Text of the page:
Not Just Like Riding a Bike - Thoughts on Longevity in Self Defence

There are many wonderful lessons to learn from the martial arts. Not just about how to move your body through space, but rather about who you are, who you can be and how to interact with others.

But is there one style that teaches this better than others?

Some styles emphasize this more than others, at the times to the point of obsession. ‘This is the BEST style to learn in order to get benefit X’.

Is there one system that is the ultimate one for learning the life-lessons martial arts can teach you?

Well that depends on who you ask.

In order to understand something fully, one must invest time and effort. To master a skill set – any skill set - takes time. And I use the term ‘mastery’ loosely, because what is a master? Will discuss this at another time.

This can take a lifetime. Or several. The more you learn the more you realise you don’t know. There isn’t a point where you stop learning.

And here is where self defence and martial arts tend to split in the eyes of many people.

Self defence and martial arts are not always the same thing. This is something I have discussed at length and often, and you can find more about this here.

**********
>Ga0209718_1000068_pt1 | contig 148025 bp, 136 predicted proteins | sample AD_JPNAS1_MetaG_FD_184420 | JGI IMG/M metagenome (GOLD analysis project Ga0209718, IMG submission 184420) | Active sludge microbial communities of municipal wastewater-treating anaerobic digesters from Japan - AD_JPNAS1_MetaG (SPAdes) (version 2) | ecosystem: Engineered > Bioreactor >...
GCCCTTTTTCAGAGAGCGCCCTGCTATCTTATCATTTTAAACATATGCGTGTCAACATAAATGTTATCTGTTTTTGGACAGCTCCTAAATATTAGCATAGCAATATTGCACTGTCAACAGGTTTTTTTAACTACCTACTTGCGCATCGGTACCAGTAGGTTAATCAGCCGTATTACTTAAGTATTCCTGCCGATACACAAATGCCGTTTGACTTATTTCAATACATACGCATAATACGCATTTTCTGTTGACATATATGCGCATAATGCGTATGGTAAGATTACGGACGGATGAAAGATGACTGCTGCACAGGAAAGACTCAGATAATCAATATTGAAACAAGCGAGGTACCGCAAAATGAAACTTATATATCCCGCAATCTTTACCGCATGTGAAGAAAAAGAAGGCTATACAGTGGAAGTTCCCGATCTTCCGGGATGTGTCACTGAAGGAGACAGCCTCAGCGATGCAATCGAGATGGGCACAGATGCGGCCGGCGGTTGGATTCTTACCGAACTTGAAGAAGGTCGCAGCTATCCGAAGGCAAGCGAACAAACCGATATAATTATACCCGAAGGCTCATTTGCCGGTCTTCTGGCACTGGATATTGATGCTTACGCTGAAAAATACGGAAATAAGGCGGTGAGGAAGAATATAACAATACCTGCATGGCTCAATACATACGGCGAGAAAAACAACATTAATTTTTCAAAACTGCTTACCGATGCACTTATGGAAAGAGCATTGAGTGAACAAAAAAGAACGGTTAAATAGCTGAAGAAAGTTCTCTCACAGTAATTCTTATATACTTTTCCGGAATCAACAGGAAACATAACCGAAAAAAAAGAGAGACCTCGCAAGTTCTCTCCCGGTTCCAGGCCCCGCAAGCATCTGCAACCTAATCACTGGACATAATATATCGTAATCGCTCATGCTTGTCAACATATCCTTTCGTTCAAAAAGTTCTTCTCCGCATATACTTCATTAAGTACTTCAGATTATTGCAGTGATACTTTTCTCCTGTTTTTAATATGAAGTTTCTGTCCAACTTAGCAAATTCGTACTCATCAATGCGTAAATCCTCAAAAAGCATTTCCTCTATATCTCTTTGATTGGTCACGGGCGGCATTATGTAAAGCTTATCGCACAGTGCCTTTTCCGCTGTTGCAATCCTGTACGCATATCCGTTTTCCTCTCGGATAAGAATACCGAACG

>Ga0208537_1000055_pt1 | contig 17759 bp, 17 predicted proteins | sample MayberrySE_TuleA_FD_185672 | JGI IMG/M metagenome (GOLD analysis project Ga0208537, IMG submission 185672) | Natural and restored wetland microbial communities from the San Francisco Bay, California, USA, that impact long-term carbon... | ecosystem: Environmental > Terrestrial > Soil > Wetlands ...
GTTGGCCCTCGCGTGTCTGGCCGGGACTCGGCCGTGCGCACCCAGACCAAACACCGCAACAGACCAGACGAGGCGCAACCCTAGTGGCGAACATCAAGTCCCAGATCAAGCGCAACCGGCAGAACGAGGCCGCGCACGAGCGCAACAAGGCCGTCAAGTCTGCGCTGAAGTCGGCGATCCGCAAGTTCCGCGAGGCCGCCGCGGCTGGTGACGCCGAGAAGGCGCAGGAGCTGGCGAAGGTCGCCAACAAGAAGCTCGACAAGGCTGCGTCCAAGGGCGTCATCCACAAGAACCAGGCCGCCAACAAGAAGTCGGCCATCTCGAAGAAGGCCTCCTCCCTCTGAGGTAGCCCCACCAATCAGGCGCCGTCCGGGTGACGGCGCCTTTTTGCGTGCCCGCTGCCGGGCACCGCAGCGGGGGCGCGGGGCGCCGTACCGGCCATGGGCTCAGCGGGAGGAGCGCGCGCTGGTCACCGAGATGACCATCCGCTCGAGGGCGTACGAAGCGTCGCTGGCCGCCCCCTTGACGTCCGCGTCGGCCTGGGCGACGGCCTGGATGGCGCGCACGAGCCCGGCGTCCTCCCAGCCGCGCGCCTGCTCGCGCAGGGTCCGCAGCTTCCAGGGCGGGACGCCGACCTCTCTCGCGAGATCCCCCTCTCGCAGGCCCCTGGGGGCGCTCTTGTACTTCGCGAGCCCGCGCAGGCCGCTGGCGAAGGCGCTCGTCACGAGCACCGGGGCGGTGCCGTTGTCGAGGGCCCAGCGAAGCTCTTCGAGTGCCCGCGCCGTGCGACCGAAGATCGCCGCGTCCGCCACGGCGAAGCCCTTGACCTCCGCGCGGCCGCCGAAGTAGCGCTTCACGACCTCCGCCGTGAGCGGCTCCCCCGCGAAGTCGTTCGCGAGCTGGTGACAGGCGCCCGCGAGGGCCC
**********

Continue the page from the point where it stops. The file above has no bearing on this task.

The perception is that self defence can be learned in a short time. How short? Well that’s up to the person selling you their service.

Some will tell you a week. Some will you a month or a year. Some will tell you a day.

I disagree.

Can the skills of self defence be learned in a short time?

Yes, relatively so.

Does that mean you can stop training or stop learning?

Not in my opinion.

Skills – any skills at all – are perishable. If you don’t keep them sharp, they’ll go blunt. At the very least, they need to be maintained, though ideally they should be continuously worked on in order to improve.

The old saying of ‘just like riding a bicycle’ is a misleading one. I used to ride a lot. The first time I rode a bike after a 10 or 15 year break was not fun. Did I break anything? No.

But did I stack it once or twice? Yup. Would I bet my safety or the safety of my loved ones on that one ride? Hell no!

This is where self defence and martial arts, to me, are actually at their most similar.

Martial arts exalt the idea of kaizen or continuous improvement above most things, if not all.

As you become more proficient, you start seeing the intricacies and subtleties. As you work on those intricacies and subtleties, you start seeing them as facets to be worked on in their own right, with their own intricacies and subtleties. This process doesn’t ever end.

So how come does self defence lags behind the curve on this?

The notions that self defence is easy and/or simple are dangerous.

While on the surface learning some basic moves and principles can be simple and easy, it doesn’t always directly translate to successful application in defending yourself. And it certainly doesn’t mean that you are capable of teaching them (you can read more about my views about instructor short courses here).

If we look at the idea that different problems required different solutions, then all of a sudden self defence can become infinitely complex.

Yes, we all want to get home safely – that is the overarching goal. However there are so many things to consider that this is not always simple.